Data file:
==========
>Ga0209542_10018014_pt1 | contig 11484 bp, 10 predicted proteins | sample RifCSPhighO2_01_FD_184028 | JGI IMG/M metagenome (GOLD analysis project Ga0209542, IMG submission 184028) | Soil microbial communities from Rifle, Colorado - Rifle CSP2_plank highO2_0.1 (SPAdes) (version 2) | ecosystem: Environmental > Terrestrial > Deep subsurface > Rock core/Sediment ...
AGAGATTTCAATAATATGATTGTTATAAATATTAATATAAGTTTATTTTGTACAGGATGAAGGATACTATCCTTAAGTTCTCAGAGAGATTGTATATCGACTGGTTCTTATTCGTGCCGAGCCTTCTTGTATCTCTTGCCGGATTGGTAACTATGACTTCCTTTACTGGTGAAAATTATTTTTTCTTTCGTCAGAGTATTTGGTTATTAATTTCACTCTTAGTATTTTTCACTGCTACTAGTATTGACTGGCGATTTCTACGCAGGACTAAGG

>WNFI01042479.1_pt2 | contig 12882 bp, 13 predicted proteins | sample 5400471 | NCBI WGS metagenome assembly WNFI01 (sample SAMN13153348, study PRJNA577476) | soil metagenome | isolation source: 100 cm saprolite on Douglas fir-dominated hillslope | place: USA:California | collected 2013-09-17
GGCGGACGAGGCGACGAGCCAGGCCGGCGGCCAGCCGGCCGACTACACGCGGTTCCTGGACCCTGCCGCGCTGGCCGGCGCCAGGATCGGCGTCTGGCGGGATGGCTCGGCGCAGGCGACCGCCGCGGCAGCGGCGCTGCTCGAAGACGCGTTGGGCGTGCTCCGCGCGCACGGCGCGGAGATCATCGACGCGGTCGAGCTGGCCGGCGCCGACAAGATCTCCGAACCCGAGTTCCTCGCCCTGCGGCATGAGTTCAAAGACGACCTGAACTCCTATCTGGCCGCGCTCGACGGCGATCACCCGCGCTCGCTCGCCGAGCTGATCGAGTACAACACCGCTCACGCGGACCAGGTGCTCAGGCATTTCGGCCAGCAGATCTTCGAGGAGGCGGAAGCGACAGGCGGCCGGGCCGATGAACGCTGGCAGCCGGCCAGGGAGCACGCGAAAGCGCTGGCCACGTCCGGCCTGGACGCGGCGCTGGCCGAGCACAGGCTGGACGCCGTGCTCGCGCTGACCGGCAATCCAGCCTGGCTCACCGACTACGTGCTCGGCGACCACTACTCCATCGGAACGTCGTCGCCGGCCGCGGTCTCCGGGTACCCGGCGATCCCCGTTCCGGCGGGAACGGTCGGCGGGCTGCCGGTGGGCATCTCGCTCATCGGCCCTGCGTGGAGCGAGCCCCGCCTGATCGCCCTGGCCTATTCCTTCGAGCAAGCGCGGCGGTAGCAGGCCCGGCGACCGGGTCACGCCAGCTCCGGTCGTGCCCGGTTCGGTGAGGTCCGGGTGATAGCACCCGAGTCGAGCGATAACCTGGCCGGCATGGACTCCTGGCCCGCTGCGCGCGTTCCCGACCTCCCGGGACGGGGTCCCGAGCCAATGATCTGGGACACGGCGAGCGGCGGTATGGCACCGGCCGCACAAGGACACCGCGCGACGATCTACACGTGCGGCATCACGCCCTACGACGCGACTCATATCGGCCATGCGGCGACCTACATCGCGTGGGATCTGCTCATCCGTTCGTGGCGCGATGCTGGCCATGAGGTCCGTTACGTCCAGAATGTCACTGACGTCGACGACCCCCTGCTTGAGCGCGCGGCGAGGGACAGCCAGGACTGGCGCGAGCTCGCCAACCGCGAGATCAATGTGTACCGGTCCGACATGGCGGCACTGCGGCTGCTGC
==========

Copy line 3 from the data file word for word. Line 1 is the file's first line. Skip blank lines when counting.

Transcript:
>WNFI01042479.1_pt2 | contig 12882 bp, 13 predicted proteins | sample 5400471 | NCBI WGS metagenome assembly WNFI01 (sample SAMN13153348, study PRJNA577476) | soil metagenome | isolation source: 100 cm saprolite on Douglas fir-dominated hillslope | place: USA:California | collected 2013-09-17